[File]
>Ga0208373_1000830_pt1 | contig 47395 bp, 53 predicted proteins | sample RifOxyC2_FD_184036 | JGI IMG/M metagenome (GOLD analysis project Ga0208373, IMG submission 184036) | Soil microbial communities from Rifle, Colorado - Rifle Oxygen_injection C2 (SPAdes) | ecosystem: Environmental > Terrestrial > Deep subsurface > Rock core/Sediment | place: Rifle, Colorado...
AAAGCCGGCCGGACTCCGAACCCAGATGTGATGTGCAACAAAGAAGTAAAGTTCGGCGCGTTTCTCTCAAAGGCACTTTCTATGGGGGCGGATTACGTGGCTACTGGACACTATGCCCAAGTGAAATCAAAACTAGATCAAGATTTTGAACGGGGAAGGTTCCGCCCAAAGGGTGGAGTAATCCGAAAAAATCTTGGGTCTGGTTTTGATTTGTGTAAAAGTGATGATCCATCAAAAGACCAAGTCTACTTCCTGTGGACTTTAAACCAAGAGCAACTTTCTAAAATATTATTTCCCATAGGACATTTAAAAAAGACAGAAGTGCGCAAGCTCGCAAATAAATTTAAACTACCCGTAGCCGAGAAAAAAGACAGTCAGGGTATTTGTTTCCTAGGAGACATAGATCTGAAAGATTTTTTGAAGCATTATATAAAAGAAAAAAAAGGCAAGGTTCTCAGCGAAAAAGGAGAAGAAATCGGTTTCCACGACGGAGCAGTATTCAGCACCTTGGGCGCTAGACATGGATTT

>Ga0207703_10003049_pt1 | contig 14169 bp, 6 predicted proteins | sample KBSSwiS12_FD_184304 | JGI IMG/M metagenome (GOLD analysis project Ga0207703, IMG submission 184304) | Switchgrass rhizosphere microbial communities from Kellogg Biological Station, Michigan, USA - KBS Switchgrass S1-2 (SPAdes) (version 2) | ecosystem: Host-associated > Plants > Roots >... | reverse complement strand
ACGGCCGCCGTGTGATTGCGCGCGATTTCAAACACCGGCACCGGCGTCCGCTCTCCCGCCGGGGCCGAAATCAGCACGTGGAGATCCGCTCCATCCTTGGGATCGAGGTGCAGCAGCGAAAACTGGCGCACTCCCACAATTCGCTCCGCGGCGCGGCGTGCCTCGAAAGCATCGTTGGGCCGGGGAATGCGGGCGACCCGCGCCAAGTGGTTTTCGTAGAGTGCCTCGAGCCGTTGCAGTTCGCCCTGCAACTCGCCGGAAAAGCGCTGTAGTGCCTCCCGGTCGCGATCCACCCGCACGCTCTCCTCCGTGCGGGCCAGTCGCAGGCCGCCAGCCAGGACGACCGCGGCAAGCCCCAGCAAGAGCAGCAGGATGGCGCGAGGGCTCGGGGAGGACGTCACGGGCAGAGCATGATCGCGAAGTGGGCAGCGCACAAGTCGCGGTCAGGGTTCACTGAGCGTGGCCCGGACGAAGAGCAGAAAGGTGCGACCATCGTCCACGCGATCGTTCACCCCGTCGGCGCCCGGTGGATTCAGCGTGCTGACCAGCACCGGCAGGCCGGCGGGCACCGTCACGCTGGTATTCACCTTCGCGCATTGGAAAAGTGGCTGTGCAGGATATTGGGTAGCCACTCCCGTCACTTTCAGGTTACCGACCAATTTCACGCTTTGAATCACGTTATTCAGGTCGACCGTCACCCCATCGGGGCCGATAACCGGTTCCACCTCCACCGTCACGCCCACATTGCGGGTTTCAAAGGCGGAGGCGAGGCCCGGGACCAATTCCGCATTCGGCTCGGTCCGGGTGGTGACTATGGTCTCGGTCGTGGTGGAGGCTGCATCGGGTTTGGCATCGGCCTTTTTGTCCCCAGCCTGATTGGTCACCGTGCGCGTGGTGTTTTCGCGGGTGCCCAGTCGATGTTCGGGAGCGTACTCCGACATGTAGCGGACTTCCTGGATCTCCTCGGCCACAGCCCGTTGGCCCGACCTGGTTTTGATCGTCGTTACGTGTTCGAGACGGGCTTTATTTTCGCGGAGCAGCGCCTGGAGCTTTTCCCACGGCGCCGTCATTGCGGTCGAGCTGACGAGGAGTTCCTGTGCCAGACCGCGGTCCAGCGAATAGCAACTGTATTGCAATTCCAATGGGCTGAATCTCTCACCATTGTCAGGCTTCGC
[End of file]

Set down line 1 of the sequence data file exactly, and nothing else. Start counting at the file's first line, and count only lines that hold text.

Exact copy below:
>Ga0208373_1000830_pt1 | contig 47395 bp, 53 predicted proteins | sample RifOxyC2_FD_184036 | JGI IMG/M metagenome (GOLD analysis project Ga0208373, IMG submission 184036) | Soil microbial communities from Rifle, Colorado - Rifle Oxygen_injection C2 (SPAdes) | ecosystem: Environmental > Terrestrial > Deep subsurface > Rock core/Sediment | place: Rifle, Colorado...